For Kaycie Landis, life is a twirl
April 26, 2013
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By Maddy Buie | Staff Writer
April 26, 2012
For most athletes, halftime is a time to rest. For Kaycie Landis, however, halftime is showtime.
Soon after the buzzer sounds, Landis twirls her baton, dances to the music and transforms from a normal sophomore into “Twirl Girl,” one of her many alter ego nicknames.
Landis became interested in baton at the age of three after seeing a baton twirler at the Children’s Fiesta Parade.
“I begged my mom to let me do it,” Landis said.
Landis’ childhood dream was to become just like the girls in the parade. Soon after begging her mom, Landis started lessons and her dream of baton twirling was underway. By age four she started competing in local competitions.
Four years and lots of practice later, Landis’s became a nationally ranked twirler.
And with her national ranking came lots of hardware.
Kaycie loves what she does, but the trophies and ribbons have only come from her dedication to the sport.
“It takes a lot of practice, dedication, and discipline to get that far,” says Landis.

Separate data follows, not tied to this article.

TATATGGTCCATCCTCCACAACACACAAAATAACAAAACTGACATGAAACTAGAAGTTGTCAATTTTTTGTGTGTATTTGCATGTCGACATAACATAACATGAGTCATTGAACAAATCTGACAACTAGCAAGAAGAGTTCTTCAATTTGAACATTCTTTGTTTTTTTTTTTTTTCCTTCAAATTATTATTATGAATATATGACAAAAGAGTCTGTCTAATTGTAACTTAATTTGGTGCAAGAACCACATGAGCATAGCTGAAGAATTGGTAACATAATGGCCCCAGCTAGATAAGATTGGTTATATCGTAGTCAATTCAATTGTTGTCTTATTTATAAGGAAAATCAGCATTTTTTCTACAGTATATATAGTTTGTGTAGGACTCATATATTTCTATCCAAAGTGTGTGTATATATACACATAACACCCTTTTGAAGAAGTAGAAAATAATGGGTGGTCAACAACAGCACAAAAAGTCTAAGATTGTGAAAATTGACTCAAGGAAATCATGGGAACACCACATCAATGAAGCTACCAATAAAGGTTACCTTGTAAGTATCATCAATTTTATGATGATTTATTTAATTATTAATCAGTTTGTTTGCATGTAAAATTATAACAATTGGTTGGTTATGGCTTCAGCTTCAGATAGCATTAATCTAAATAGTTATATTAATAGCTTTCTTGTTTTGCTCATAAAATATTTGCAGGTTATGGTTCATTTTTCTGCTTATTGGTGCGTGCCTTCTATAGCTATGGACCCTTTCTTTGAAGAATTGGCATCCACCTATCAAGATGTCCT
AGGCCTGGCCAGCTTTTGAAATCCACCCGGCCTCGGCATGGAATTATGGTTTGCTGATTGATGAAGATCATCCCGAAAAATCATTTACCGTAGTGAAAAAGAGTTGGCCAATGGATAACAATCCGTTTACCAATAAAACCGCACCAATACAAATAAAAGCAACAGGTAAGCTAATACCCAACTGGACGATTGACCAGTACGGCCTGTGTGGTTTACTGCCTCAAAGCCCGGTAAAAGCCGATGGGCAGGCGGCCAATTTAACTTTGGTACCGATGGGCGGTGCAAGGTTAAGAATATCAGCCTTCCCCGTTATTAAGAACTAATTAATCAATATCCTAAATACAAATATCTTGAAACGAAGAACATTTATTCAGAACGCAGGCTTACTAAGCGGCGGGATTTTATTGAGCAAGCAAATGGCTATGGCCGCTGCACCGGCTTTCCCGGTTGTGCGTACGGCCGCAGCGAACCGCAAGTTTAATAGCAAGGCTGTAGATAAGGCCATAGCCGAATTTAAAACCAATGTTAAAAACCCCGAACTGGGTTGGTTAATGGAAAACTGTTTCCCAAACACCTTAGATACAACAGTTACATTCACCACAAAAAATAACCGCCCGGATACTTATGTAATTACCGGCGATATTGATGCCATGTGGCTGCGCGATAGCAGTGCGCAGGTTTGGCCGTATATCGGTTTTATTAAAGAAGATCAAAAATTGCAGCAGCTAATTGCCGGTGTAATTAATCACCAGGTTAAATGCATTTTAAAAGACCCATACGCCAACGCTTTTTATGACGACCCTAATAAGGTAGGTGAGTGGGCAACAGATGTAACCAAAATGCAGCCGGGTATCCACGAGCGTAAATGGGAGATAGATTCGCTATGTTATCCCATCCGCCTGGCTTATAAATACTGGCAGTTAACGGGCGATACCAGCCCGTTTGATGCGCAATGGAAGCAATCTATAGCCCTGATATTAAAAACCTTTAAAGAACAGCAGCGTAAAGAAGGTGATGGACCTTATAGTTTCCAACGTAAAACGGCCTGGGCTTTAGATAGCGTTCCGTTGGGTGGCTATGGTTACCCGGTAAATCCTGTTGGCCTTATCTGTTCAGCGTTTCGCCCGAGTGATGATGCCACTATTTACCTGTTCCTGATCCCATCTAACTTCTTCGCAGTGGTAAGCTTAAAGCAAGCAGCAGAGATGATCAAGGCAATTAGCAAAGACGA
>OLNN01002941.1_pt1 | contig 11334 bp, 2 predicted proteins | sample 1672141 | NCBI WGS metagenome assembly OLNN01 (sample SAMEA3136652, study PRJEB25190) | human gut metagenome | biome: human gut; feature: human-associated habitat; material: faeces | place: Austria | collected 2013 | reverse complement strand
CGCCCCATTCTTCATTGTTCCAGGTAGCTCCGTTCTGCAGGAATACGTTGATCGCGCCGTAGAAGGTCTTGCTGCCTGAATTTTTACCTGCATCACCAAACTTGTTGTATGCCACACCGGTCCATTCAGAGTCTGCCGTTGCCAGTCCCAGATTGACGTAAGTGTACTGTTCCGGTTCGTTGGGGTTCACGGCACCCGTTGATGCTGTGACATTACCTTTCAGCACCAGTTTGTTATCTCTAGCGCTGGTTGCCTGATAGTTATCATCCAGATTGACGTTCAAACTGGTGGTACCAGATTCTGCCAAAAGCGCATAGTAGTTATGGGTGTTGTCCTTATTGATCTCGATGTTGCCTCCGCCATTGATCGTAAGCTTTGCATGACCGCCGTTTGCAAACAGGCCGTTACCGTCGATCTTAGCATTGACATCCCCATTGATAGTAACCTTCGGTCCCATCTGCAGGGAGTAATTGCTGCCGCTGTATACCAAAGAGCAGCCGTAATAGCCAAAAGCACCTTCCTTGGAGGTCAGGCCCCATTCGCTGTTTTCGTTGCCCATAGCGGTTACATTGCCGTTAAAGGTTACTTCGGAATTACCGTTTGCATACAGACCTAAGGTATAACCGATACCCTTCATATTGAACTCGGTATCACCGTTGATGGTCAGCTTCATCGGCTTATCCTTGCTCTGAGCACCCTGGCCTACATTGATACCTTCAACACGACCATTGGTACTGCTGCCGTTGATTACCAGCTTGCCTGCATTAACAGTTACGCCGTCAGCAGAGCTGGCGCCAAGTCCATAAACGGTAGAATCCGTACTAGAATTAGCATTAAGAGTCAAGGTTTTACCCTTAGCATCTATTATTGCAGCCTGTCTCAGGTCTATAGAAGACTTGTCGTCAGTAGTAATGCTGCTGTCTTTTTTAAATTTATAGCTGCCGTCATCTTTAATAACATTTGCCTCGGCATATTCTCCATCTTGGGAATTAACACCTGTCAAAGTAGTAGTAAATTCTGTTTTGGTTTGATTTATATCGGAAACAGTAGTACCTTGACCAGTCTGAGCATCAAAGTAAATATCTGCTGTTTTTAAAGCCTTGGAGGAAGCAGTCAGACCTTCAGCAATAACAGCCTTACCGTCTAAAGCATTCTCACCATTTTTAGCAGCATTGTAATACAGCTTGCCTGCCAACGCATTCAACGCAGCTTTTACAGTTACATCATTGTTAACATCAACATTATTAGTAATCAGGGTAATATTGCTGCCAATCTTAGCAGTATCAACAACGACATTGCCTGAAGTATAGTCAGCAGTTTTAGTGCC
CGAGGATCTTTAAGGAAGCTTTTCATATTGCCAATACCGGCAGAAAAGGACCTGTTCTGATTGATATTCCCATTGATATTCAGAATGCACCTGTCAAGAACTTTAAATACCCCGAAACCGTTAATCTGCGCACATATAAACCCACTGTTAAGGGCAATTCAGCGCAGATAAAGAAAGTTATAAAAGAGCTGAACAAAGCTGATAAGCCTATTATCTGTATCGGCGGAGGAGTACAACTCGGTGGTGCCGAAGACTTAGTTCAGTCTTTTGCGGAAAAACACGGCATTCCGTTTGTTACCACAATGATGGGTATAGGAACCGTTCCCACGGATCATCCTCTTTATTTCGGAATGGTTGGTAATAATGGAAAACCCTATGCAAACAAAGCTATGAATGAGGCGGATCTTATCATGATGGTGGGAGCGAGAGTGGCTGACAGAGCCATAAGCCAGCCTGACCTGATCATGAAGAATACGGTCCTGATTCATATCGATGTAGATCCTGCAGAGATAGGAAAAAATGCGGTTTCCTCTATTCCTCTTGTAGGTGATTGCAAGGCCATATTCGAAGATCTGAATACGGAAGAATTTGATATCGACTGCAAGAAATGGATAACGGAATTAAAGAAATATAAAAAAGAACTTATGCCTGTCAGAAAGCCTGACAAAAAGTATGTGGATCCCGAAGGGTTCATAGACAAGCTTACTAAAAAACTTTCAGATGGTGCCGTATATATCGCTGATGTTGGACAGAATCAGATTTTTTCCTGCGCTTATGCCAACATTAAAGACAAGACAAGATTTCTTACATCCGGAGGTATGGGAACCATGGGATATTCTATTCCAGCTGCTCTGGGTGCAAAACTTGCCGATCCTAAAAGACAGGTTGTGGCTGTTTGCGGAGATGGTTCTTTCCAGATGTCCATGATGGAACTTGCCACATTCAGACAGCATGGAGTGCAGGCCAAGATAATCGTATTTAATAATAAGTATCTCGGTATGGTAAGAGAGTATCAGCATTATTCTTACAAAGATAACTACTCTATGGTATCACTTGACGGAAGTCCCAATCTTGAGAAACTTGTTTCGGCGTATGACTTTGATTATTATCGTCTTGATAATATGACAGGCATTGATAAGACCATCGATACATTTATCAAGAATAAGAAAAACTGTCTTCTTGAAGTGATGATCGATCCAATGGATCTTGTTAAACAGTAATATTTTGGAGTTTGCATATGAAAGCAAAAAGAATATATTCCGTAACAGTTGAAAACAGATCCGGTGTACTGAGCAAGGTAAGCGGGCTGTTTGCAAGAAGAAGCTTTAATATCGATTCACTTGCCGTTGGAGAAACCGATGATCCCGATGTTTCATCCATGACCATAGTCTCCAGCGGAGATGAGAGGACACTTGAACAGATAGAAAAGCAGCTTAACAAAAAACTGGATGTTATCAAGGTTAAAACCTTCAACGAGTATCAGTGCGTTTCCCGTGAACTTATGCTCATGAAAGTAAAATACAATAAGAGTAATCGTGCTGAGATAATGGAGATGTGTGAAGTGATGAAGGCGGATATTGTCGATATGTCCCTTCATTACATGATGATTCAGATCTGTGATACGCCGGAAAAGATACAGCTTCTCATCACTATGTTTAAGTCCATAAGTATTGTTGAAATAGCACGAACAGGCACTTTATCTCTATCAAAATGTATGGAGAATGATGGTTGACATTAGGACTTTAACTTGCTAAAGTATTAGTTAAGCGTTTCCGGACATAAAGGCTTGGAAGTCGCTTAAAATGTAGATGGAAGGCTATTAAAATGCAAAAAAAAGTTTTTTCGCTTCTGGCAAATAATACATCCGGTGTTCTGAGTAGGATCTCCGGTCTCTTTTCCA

Earlier in her career Landis practiced two hours a day, seven days a week. This rigorous schedule has changed as a result of the demands of high school and her obligations as a member of the JV girls basketball team, and at times it has been a struggle. But Landis perseveres.
Despite taking breaks from twirling, Landis has proven that she really can’t stay away from it.
“I’ve taken breaks from baton and missed it,” says Landis.
All the hard work that Landis puts into baton has become an important part of her life. The performances, competitions, and love for the sport have motivated her to stick with it.
It has even fostered new dreams for her.
“I had always wanted to twirl for my high school, [now] I’m here, and it’s been great!”
Landis performed during DP basketball games this year and plans to continue her career twirling for varsity football and basketball next year.
Landis was born a performer. She lives for the reactions she gets from strangers, friends and family. Her love to compete and passion to twirl have helped her succeed at the national level.
Baton she says, is “just my thing.”